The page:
The Future of Customer Support: What’s It Really Look Like?

In The Future of Customer Support is Social, Mobile, Video and Insourced, Vala Afshar, CMO and Chief Customer Officer at Enterasys Networks calls out some eye-popping social, mobile, and web statistics from a 2012 Internet trends report at

“Today, there are 2.4 billion Internet users worldwide with 1.1 billion smartphone subscribers. The amazing fact is that the 1 billion-plus smartphone users only represent 17 percent of the global mobile phone market. In addition, nearly 1 out of 3 adults in the U.S. have tablets. The report also showed that 13 percent of the worldwide internet traffic is mobile, versus 4 percent in 2010.”

Afshar also highlights “the explosive nature of social networking via mobile devices,” as reported in a 2012 Nielson and McKinsey research study.

Certainly, one would find no reason to argue against the validity of these trends. Any day at work, or any Saturday at the mall offers all the evidence you’d ever need for these facts to meet muster with the eyeball test. We see the ubiquitous adoption of mobile technology all around us every day.

What I question are the conclusions drawn about how these trends will affect customer service and support. Certainly, we already see social media being used to varying degrees of effectiveness today; however, I don’t necessarily agree with Afshar’s take on how this will evolve.

“But the future contact for customer service representatives will be a mobile, socially savvy customer who is likely to connect using a video social application, like Google+ hangouts, on a consumer tablet/smartphone…Social savvy service professionals who are well trained and able to engage with other subject matter experts — R&D, field, and professional service engineering — will be ready for this mobile and social revolution.”

While this sounds intriguing, and admittedly cool, my first thought was – what about everyone else? If 1.1 billion smart phone users constitute only 17% of the global mobile phone market, there are 5.3 billion other mobile phones out there today. With 6.4 billion total mobile users in the world today, and a comparatively small number at 2.4 billion Internet subscribers; the number of people likely to use mobile video applications for customer support is dwarfed by those likely to use voice support.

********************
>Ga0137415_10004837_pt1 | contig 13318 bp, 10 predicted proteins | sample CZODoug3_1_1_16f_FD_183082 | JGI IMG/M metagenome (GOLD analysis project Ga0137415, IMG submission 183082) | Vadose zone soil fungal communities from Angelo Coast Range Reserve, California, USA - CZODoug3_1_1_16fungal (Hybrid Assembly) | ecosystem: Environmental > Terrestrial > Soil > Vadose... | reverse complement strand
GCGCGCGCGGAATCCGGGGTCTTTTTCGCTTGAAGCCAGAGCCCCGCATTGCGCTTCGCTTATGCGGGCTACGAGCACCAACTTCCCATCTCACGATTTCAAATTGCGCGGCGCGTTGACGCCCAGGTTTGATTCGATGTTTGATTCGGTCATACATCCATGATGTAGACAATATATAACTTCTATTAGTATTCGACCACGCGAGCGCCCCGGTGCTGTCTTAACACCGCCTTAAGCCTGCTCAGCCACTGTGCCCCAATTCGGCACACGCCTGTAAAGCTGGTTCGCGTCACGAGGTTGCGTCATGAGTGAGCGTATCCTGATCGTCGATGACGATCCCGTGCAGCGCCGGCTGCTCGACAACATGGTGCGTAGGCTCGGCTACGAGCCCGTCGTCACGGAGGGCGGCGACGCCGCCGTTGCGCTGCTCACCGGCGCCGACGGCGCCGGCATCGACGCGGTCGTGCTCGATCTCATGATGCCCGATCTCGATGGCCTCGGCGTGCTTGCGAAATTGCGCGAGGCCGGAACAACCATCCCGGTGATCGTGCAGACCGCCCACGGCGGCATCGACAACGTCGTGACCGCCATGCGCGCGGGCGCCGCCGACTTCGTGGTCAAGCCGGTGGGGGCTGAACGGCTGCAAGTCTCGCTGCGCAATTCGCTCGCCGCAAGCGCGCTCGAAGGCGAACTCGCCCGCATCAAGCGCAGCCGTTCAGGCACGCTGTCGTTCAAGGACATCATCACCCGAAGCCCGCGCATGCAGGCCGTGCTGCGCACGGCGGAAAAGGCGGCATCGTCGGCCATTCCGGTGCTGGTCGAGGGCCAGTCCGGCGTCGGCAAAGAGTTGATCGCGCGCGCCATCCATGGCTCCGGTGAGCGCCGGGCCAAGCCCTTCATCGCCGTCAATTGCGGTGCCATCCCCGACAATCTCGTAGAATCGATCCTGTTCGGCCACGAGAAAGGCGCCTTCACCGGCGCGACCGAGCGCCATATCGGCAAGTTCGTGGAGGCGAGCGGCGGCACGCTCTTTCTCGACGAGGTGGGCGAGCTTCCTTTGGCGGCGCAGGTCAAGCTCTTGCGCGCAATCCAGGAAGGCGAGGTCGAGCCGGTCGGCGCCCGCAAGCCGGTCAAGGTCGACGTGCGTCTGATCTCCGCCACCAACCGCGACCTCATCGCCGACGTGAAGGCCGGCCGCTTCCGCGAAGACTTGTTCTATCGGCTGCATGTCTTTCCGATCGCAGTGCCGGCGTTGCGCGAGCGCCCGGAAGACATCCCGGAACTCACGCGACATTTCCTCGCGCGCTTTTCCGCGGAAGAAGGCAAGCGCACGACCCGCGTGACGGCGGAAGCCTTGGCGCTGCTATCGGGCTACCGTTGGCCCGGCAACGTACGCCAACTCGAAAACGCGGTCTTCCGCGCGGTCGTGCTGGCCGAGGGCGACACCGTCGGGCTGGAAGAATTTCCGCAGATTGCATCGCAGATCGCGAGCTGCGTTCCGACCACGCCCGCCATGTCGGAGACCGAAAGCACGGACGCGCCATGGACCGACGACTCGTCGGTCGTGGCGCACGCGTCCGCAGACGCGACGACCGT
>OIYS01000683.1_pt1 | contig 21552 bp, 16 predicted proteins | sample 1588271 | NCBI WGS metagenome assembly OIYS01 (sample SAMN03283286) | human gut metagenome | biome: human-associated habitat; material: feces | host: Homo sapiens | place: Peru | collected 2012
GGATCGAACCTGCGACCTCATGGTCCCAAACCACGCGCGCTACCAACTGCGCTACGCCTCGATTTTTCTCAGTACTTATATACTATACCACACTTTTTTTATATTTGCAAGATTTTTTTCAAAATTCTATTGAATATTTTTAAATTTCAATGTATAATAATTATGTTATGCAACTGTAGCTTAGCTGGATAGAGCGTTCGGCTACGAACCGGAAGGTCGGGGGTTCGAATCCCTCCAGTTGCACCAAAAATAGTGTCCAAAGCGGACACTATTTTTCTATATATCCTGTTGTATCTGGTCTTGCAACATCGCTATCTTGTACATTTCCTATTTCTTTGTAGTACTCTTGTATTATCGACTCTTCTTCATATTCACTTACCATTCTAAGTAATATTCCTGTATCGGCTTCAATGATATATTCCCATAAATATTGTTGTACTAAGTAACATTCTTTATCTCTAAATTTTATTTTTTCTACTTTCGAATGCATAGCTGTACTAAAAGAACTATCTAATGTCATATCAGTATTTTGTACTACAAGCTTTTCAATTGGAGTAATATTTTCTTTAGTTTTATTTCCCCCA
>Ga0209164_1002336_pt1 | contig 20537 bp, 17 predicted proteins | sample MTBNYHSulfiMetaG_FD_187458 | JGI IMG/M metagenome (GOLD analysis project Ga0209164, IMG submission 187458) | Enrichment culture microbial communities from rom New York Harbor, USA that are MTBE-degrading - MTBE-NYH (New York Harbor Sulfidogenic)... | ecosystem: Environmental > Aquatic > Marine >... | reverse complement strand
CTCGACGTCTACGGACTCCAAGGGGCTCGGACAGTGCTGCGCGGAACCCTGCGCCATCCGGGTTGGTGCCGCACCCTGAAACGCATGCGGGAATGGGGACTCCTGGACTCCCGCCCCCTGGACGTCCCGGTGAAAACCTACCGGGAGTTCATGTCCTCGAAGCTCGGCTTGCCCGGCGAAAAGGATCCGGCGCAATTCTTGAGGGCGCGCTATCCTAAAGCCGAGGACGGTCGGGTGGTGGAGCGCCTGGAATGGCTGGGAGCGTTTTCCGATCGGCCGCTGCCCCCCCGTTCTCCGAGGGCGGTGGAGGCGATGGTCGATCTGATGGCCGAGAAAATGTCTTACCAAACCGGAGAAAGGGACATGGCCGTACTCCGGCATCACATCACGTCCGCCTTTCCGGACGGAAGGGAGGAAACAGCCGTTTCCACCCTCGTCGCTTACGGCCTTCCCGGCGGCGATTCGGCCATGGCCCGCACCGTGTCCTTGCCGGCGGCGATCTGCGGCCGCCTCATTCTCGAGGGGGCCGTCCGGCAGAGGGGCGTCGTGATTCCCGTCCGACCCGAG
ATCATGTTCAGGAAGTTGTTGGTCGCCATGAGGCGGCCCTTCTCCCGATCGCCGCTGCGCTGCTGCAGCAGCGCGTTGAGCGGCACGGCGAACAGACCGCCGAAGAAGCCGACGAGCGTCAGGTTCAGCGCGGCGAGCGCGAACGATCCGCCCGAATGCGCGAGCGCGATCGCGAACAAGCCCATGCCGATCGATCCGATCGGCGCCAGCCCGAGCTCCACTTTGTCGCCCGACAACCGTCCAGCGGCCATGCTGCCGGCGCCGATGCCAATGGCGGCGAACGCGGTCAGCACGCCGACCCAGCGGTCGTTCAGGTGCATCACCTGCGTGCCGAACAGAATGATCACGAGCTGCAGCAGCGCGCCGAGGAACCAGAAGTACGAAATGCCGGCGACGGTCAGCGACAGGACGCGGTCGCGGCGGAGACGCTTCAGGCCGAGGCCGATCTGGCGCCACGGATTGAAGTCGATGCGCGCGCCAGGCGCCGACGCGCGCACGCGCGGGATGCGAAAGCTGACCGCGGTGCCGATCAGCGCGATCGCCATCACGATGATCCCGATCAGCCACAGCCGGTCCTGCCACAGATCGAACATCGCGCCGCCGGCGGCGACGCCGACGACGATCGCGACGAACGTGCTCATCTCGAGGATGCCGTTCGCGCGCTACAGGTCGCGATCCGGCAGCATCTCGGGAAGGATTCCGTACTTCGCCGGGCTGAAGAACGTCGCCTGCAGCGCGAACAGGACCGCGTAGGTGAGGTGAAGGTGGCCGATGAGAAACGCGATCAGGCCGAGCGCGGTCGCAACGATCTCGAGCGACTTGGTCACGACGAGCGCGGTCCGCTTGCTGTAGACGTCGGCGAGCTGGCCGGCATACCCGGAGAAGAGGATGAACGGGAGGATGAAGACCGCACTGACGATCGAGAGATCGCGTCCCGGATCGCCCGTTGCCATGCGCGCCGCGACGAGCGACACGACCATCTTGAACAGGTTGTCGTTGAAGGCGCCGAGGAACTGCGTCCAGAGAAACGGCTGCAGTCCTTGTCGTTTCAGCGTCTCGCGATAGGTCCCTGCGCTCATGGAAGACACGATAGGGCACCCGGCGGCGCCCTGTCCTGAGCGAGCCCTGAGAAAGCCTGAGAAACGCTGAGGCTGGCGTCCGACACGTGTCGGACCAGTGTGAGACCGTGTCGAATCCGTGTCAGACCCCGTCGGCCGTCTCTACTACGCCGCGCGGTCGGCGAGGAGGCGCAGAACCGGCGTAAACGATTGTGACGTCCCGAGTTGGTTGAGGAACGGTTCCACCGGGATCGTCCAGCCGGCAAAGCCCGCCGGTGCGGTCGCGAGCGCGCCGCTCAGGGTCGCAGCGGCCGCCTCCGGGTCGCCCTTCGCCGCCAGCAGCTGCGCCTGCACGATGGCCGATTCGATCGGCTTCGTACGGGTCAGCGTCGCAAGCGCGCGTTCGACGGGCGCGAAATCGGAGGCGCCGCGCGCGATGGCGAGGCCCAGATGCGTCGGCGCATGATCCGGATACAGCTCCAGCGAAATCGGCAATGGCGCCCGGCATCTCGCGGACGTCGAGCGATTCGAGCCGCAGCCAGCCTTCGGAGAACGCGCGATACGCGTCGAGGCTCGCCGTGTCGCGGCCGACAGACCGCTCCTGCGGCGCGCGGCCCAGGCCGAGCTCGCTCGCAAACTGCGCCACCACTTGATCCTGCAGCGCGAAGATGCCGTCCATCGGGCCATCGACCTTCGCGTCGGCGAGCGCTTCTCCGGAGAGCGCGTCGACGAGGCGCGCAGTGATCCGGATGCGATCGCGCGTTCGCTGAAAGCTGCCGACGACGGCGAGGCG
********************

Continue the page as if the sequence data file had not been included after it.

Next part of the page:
And remember, there is one thing every mobile phone user—smartphone or dumbphone—has in common. THEY ALL HAVE A PHONE!

The fundamental truth about every customer support experience is that the sooner it’s over, the better. Quick, accurate answers are what every customer wants; regardless of support channel.

In order to provide an effective video chat support channel, companies would need a much stronger skill set to support face-to-face communications. For me, this is all an issue of back-to-basics. Make it easy for customers to get in touch, solve their problems as quickly as possible, and invest in the systems supporting your customer support processes.

Instead of spending money on video chat agent skill sets, additional bandwidth, and hardware; hire additional resources to update and maintain your knowledge base. Focus on keeping information fresh and relevant. A “mobile, socially savvy customer” will have no trouble navigating your self-service center and will love it when they the right answer without a lot of effort. Additionally, phone and text chat agents will have a stronger knowledge base to support their own customer activities.

Is there room for mobile video chat in customer service and support? Certainly. But the more important question is why? Does the format somehow solve any of the existing issues in customer support? Perhaps face-to-face chat adds a personal element not available in today’s customer support environment. If such a support channel also presents a great opportunity to deliver better, more effective customer support, then I’m all for it.

But the tools underpinning any support channel must be robust and well attended. No matter how your customers choose to get in touch, you must have great tools to support those customer experiences. And the core of any great customer experience is a satisfactory outcome. Whether it’s a real, live person smiling back from my tablet, or a dour phone agent from parts unknown; a good experience relies first and foremost on whether the individual gets the job done.


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